Do I Need to Plan for My Digital Estate?

Every day new technologies come out that simplify our lives. From virtual voice assistants to robot vacuums, technology is integrated into everyday lives. 

While 100 years ago, it was common to think about what to do with physical property, like land or your jewelry collection, when estate planning, it is now equally important to consider your digital estate. Below, the experienced lawyers at Lauenstein Law Firm explain what digital estate is, why it is important to include it in your estate planning, and some tips for getting started.

What is A Digital Estate?

As the world has become increasingly digital, it comes as no surprise that our technologies and digital property leave a footprint far beyond our lives. Just as physical estates include all physical properties, such as land and houses, digital estates include digital properties such as photos and social media accounts. There are three main categories of digital property:

  • Personal digital property: This includes online accounts, such as social media or email accounts.
  • Personal digital property with monetary value: This includes any online account that holds credit cards or finances such as Venmo, bank accounts, or computers.
  • Digital business property: This consists of any digital property owned by a business. Examples include personal online stores such as Etsy or Amazon or an online account registered to the business.

You might forget about your digital assets and properties when you first begin estate planning, but digital assets can hold just as much value. Think about all of the accounts you have ever had. Everything from your subscriptions to local newspapers to your Spotify account may hold financial or sentimental value and should be included in your estate plan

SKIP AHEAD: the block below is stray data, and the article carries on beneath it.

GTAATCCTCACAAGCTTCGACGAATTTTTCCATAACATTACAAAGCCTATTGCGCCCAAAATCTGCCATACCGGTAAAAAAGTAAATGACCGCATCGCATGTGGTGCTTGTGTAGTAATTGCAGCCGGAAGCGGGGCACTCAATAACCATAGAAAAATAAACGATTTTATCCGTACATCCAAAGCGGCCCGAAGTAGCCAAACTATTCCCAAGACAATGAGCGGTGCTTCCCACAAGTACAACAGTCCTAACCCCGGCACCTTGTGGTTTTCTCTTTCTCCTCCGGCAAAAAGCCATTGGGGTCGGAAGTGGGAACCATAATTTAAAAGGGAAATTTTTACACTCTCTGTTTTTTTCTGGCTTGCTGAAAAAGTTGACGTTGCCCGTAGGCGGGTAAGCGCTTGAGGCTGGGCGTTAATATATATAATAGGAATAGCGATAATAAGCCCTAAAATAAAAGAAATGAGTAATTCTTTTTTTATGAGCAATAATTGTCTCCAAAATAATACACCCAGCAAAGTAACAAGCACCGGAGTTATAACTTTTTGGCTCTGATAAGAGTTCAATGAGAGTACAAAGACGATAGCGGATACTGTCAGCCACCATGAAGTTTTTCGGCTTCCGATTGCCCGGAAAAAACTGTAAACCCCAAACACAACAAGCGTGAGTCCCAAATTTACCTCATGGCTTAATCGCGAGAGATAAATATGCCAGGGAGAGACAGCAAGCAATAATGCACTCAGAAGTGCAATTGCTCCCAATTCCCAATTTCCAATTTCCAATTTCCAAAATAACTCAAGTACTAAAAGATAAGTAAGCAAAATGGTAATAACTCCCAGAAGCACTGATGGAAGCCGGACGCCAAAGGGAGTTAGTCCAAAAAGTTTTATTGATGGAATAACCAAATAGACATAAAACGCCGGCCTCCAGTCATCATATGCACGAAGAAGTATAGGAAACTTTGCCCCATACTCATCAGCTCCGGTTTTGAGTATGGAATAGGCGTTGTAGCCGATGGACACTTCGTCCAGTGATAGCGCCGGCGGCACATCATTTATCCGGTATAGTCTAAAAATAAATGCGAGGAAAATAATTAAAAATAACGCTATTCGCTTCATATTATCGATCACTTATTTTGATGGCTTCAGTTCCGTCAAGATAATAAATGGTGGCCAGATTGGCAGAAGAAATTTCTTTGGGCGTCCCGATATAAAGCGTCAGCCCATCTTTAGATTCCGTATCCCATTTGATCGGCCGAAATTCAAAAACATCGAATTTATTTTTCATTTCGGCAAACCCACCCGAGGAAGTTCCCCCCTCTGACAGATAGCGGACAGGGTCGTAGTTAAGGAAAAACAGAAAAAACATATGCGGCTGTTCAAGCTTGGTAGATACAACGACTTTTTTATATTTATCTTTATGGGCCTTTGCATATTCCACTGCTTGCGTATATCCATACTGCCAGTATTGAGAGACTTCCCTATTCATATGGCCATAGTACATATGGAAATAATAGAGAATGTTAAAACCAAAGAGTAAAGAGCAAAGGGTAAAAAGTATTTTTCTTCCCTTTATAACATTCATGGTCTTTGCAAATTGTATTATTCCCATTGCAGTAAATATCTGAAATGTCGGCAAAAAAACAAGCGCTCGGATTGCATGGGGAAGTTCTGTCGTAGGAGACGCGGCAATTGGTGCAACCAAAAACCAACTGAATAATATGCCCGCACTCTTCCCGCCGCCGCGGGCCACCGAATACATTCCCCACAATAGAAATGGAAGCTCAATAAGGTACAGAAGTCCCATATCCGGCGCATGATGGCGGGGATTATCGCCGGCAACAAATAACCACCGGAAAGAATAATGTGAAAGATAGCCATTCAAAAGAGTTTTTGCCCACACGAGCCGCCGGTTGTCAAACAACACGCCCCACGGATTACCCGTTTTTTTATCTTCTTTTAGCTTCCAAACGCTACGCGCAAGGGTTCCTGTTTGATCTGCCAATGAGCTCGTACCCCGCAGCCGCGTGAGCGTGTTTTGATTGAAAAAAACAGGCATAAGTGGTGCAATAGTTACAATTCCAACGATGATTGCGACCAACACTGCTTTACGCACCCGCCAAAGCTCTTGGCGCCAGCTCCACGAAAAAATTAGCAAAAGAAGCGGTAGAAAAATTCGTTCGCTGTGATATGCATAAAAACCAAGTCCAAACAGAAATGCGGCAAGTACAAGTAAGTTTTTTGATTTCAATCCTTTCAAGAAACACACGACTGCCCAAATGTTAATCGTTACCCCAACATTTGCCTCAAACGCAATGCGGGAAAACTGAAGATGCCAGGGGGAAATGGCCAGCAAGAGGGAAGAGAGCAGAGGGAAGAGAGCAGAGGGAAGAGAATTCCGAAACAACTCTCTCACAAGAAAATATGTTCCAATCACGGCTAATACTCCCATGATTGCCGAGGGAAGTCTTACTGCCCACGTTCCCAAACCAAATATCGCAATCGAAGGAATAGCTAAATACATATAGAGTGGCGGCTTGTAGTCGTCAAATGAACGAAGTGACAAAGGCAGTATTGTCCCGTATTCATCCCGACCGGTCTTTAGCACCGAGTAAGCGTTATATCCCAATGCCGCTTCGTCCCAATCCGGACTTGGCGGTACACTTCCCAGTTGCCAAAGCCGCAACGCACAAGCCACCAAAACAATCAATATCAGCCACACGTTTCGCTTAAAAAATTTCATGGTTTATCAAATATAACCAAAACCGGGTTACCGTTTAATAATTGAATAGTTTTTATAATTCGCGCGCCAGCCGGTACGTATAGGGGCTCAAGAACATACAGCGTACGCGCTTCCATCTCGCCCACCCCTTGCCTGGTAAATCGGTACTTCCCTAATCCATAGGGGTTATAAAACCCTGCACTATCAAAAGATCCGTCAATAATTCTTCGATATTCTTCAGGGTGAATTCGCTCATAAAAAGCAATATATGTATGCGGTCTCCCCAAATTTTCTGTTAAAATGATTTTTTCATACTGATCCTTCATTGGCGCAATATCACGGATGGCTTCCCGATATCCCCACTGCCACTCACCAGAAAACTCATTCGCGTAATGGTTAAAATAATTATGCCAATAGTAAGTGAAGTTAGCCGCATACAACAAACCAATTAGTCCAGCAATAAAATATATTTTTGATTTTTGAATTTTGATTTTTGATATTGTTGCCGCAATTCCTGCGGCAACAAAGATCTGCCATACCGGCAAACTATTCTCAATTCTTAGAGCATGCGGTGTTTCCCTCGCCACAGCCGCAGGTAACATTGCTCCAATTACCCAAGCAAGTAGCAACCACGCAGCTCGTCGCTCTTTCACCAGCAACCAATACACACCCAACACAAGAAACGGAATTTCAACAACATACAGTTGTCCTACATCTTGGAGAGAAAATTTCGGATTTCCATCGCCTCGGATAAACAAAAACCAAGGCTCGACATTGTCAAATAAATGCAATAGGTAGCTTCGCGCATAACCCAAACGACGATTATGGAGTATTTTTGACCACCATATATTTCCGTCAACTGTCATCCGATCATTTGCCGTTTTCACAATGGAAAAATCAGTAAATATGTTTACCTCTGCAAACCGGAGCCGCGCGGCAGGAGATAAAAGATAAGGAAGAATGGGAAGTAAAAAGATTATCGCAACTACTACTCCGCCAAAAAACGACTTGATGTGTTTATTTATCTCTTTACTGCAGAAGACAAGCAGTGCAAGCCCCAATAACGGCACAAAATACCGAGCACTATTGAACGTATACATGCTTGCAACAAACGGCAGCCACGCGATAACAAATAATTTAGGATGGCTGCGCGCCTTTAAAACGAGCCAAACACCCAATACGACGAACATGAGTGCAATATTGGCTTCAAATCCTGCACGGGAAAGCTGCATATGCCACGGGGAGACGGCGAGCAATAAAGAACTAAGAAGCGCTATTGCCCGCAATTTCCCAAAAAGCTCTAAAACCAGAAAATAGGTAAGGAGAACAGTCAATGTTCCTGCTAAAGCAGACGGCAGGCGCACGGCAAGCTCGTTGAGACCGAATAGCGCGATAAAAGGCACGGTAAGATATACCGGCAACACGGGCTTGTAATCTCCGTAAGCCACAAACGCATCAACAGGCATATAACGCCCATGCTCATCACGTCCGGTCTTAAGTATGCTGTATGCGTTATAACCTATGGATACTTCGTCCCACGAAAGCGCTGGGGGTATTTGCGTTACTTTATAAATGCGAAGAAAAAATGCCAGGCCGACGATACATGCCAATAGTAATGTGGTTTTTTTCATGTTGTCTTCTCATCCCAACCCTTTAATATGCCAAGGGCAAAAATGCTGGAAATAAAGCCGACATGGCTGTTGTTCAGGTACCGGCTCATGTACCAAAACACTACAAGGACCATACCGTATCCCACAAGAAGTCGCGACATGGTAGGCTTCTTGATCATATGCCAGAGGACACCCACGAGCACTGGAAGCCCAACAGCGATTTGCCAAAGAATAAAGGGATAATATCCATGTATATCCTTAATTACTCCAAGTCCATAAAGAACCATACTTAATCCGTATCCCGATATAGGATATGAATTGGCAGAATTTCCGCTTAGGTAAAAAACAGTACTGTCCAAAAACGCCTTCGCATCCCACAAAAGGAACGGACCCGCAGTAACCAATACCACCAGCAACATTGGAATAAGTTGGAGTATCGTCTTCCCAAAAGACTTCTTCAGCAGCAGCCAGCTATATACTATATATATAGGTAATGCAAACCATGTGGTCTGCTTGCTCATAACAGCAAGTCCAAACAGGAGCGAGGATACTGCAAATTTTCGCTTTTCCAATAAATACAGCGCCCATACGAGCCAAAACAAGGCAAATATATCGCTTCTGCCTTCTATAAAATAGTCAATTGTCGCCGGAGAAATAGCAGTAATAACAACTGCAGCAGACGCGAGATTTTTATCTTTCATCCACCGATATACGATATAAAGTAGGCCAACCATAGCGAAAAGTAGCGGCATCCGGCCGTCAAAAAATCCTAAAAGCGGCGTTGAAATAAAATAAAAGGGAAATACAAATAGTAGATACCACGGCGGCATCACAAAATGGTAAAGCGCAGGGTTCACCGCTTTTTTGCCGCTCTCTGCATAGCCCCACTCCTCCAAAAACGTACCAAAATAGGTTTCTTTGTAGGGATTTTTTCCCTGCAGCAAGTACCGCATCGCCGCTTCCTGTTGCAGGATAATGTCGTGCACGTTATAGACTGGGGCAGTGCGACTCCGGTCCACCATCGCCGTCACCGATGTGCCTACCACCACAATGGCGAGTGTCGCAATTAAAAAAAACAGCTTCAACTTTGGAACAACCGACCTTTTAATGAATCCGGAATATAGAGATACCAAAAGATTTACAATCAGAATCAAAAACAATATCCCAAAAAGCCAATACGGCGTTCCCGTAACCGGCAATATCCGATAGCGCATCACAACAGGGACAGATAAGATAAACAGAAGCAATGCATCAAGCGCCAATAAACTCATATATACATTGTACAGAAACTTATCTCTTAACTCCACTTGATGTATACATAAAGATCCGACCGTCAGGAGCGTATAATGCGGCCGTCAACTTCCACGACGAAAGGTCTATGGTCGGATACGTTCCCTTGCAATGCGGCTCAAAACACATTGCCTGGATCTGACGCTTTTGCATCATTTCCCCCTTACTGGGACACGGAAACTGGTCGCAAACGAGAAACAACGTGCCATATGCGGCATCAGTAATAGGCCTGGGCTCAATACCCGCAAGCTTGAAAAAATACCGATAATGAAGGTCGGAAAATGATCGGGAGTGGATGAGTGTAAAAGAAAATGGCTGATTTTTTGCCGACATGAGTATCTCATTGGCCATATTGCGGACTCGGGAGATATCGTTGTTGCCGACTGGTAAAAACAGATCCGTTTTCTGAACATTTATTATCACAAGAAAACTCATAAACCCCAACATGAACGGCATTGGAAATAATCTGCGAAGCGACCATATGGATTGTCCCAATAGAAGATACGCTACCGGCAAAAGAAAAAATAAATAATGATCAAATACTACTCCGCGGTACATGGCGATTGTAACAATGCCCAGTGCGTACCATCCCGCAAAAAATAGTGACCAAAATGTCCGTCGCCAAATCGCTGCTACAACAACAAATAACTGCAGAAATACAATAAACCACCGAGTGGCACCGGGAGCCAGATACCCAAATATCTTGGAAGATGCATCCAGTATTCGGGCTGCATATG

Why Should I Include Digital Assets in My Estate Plan?

Not including your digital assets in your estate plan opens up the possibility that your family and heirs lose access to your accounts forever. Think about all the pictures your mom has of you growing up on her iCloud account. If your mom does not include her digital properties in her estate plan, those precious photos and videos will be lost forever. 

Additionally, if you do not make a plan for your digital assets, this opens the door for any stranger to gain access to your digital assets. Think about all of the silly videos and photos you have stored on your phone. If you do not make a plan for your digital assets, these videos and photos could be accessed by anyone. 

It is important to include digital assets in your estate plan so you can protect your digital assets and make sure they end up in the right hands. 

Tips For Creating a Digital Estate Plan

The first thing you should do when digital estate planning is to make a list of each digital asset you own. When listing out an asset, make sure to include your username and password for each account and record it on a piece of paper or in a password manager

Next, list your instructions for each asset. Do you want your subscription accounts to be canceled? Who do you want to manage your Etsy business? It is important to review the terms and conditions of each company’s website to align your instructions with the company’s policy. 

After you figure out what you want to do with each asset, you should choose a digital executor. Here, you have the option to choose the same estate director, or choose another person like a family member or close friend. After you choose your digital executor, discuss their responsibilities to make sure that your plan will be followed. Finally, choose a safe place to store your digital estate plan and verify that your digital executor knows where to find them when the time comes. 

Contact A Digital Estate Planning Attorney at Lauenstein Law Firm

The tips above may be helpful, but it is always best to make sure that you have all of the professional documents and steps for your digital estate. That’s why you should contact an experienced attorney at Lauenstein Law Firm to guide you through the estate planning process. Visit one of our offices in Maryland, fill out our online form, or give us a call at 410. 256. 0311 today.